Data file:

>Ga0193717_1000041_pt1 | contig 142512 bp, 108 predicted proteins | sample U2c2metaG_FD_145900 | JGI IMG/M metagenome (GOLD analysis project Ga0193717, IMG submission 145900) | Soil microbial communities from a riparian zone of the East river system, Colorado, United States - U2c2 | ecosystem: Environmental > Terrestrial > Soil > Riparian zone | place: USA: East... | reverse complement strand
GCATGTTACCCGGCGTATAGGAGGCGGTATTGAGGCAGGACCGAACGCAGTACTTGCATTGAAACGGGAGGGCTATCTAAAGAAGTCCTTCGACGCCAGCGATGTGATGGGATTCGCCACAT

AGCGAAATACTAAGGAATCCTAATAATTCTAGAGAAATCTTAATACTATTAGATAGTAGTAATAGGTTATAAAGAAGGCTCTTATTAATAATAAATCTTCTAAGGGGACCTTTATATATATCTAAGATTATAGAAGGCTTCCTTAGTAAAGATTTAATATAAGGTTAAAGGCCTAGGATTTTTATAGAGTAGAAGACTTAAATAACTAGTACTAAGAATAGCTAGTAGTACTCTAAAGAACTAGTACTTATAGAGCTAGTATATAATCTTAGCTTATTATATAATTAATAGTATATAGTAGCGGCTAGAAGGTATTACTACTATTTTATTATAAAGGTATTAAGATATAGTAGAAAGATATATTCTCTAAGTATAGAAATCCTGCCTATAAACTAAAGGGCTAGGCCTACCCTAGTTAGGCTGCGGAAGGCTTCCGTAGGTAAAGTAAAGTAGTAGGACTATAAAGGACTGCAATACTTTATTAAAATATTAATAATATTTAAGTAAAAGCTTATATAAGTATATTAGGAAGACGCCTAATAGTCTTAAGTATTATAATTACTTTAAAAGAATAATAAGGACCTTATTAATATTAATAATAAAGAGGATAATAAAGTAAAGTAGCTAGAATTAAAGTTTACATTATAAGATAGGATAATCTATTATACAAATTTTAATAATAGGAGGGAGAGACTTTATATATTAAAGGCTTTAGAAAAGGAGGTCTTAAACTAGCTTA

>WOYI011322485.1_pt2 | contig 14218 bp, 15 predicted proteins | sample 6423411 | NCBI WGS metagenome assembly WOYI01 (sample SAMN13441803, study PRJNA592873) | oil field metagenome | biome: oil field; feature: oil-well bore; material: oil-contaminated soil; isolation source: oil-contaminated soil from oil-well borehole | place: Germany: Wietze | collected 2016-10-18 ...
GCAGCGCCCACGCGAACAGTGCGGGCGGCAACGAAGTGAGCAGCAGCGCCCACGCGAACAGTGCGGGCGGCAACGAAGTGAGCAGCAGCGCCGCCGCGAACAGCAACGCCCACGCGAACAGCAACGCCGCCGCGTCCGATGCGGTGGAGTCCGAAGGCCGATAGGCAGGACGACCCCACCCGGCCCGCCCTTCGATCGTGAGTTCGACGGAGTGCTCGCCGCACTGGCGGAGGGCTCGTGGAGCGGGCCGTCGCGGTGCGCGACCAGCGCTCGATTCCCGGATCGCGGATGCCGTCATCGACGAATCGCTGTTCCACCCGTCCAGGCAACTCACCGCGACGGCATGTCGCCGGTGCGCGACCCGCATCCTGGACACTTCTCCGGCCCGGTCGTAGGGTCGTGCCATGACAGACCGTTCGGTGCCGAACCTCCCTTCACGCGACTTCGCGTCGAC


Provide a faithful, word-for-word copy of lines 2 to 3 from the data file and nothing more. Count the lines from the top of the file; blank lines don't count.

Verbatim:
GCATGTTACCCGGCGTATAGGAGGCGGTATTGAGGCAGGACCGAACGCAGTACTTGCATTGAAACGGGAGGGCTATCTAAAGAAGTCCTTCGACGCCAGCGATGTGATGGGATTCGCCACAT

AGCGAAATACTAAGGAATCCTAATAATTCTAGAGAAATCTTAATACTATTAGATAGTAGTAATAGGTTATAAAGAAGGCTCTTATTAATAATAAATCTTCTAAGGGGACCTTTATATATATCTAAGATTATAGAAGGCTTCCTTAGTAAAGATTTAATATAAGGTTAAAGGCCTAGGATTTTTATAGAGTAGAAGACTTAAATAACTAGTACTAAGAATAGCTAGTAGTACTCTAAAGAACTAGTACTTATAGAGCTAGTATATAATCTTAGCTTATTATATAATTAATAGTATATAGTAGCGGCTAGAAGGTATTACTACTATTTTATTATAAAGGTATTAAGATATAGTAGAAAGATATATTCTCTAAGTATAGAAATCCTGCCTATAAACTAAAGGGCTAGGCCTACCCTAGTTAGGCTGCGGAAGGCTTCCGTAGGTAAAGTAAAGTAGTAGGACTATAAAGGACTGCAATACTTTATTAAAATATTAATAATATTTAAGTAAAAGCTTATATAAGTATATTAGGAAGACGCCTAATAGTCTTAAGTATTATAATTACTTTAAAAGAATAATAAGGACCTTATTAATATTAATAATAAAGAGGATAATAAAGTAAAGTAGCTAGAATTAAAGTTTACATTATAAGATAGGATAATCTATTATACAAATTTTAATAATAGGAGGGAGAGACTTTATATATTAAAGGCTTTAGAAAAGGAGGTCTTAAACTAGCTTA